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Prostitution and the politics of venereal disease: Singapore, 1870–98

Warren, J.F. (1990) Prostitution and the politics of venereal disease: Singapore, 1870–98. Journal of Southeast Asian Studies, 21 (2). pp. 360-383.

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Prostitution in Singapore was linked to economic factors in rural China and Japan. Congenital poverty, weak family economies, and rising economic expectations were all part of a set of prevailing conditions that created a vast source of supply of Chinese and Japanese women and young girls for international traffic. Life in both countries was exceptionally difficult in the second half of the nineteenth century. Although China had considerable wealth, most lived a hand to mouth existence in the over-populated rural areas. Poverty in the villages and outlying districts of southeastern China, where many agrarian families lived on the edge of starvation, not only drove women and girls out of the countryside into the ports but acted as a lever on parents already bowed under financial strain. Privation was a handicap which struck hardest at the daughters of peasants and rural labourers. Unable to feed the many mouths they were responsible for, and suffering from chronic economic insecurity, parents sold their daughters to would be benefactors, totally unaware of the future fate in store for so many of them who were taken to Singapore. Poverty and desperate hungry Chinese families were root causes of brothel prostitution in Singapore at the end of the nineteenth century.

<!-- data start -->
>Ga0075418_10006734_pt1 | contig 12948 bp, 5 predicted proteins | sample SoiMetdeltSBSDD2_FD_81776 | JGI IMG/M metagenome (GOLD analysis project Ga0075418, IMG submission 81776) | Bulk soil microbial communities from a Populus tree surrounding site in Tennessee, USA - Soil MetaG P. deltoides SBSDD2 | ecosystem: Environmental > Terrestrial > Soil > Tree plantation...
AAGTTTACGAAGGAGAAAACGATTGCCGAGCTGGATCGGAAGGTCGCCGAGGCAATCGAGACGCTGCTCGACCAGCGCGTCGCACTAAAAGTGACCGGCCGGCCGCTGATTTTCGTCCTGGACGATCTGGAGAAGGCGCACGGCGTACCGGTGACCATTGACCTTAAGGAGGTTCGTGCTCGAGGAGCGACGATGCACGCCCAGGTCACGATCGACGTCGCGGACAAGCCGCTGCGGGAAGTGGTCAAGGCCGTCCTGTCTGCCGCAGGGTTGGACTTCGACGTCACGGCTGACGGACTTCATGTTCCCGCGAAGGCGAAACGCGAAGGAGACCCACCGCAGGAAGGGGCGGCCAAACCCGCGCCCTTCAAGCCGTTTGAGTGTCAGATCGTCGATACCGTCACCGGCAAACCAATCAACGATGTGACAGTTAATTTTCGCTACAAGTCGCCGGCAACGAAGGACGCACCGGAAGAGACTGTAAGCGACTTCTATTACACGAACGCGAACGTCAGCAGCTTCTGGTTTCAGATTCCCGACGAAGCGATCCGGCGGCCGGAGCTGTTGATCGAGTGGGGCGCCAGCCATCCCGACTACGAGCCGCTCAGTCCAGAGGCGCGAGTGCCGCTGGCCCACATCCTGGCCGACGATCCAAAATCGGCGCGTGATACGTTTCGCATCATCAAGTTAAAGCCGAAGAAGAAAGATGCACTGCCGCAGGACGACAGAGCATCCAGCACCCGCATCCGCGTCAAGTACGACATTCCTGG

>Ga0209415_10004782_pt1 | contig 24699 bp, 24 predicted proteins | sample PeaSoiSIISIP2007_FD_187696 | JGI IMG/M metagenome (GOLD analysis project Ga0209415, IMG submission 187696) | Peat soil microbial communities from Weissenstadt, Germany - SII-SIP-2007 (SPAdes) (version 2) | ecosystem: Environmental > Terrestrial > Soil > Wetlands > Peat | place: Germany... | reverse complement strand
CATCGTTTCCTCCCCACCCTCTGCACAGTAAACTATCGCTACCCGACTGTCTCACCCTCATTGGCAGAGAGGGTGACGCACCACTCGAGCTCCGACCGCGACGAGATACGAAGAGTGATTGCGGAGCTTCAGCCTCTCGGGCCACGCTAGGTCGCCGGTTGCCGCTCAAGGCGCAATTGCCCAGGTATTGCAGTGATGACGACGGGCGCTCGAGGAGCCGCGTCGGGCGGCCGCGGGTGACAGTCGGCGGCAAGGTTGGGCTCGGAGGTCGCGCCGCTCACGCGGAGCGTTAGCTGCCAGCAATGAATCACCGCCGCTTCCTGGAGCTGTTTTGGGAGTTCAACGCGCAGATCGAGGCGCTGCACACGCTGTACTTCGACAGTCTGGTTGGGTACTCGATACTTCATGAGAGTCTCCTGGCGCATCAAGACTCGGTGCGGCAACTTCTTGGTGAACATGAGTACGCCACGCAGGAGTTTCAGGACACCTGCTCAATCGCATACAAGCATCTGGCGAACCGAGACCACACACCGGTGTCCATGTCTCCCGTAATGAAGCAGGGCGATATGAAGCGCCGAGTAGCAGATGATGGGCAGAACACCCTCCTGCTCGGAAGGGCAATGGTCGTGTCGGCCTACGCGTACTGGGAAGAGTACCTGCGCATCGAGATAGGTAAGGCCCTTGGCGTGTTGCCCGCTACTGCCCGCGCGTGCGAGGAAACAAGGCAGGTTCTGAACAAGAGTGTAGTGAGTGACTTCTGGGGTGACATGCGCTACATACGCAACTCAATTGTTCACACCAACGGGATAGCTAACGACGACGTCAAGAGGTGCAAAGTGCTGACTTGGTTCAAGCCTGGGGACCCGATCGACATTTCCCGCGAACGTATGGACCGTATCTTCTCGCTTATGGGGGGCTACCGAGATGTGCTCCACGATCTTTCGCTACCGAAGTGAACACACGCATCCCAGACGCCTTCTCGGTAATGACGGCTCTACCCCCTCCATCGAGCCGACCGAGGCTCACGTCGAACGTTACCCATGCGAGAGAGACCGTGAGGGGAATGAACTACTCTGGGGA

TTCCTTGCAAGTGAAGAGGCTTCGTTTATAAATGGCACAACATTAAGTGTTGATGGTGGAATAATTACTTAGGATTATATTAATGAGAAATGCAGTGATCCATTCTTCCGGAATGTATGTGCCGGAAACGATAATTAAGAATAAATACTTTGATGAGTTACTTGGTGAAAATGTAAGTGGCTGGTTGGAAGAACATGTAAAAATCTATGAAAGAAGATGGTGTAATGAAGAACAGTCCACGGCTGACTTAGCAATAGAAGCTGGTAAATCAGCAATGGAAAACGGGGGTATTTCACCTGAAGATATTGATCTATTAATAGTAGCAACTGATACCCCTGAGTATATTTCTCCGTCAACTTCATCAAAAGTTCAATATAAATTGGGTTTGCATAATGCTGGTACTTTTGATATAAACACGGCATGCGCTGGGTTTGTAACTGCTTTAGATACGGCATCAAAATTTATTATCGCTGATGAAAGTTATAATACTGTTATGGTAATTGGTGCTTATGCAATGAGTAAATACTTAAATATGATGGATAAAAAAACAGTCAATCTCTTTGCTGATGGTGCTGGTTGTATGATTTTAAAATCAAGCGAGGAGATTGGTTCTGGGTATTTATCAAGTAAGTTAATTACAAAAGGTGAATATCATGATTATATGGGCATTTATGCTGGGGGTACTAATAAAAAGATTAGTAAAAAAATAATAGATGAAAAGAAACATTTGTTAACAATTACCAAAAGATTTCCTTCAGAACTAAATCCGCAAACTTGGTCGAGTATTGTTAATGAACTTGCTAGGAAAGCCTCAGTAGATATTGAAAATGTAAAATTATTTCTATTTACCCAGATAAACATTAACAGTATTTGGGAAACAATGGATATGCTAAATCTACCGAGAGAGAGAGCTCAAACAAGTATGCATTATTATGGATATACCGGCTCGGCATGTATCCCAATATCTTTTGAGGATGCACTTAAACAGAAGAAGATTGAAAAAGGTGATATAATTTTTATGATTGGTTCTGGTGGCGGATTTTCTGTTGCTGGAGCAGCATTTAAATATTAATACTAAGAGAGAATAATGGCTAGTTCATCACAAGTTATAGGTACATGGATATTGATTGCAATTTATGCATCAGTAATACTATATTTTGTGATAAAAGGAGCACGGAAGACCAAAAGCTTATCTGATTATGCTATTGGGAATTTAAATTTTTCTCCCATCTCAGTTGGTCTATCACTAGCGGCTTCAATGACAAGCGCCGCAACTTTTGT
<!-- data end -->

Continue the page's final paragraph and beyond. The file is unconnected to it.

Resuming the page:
Publication Type: Journal Article
Murdoch Affiliation: School of Social Inquiry
Publisher: Cambridge University Press
Copyright: © 1990 The National University of Singapore
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